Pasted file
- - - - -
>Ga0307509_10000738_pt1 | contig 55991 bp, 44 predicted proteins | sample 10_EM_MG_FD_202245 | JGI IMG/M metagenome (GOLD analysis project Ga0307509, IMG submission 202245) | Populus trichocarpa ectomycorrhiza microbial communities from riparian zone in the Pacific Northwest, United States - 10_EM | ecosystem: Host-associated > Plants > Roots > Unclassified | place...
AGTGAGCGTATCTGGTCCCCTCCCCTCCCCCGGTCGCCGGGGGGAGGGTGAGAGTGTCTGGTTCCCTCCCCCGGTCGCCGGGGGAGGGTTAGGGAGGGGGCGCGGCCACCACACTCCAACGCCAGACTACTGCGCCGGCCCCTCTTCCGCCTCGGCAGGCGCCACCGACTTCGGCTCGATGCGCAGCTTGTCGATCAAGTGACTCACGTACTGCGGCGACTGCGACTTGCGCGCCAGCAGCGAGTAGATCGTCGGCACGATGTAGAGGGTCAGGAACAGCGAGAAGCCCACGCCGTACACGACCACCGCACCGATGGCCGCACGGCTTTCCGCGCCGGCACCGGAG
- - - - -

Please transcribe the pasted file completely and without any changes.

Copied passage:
>Ga0307509_10000738_pt1 | contig 55991 bp, 44 predicted proteins | sample 10_EM_MG_FD_202245 | JGI IMG/M metagenome (GOLD analysis project Ga0307509, IMG submission 202245) | Populus trichocarpa ectomycorrhiza microbial communities from riparian zone in the Pacific Northwest, United States - 10_EM | ecosystem: Host-associated > Plants > Roots > Unclassified | place...
AGTGAGCGTATCTGGTCCCCTCCCCTCCCCCGGTCGCCGGGGGGAGGGTGAGAGTGTCTGGTTCCCTCCCCCGGTCGCCGGGGGAGGGTTAGGGAGGGGGCGCGGCCACCACACTCCAACGCCAGACTACTGCGCCGGCCCCTCTTCCGCCTCGGCAGGCGCCACCGACTTCGGCTCGATGCGCAGCTTGTCGATCAAGTGACTCACGTACTGCGGCGACTGCGACTTGCGCGCCAGCAGCGAGTAGATCGTCGGCACGATGTAGAGGGTCAGGAACAGCGAGAAGCCCACGCCGTACACGACCACCGCACCGATGGCCGCACGGCTTTCCGCGCCGGCACCGGAG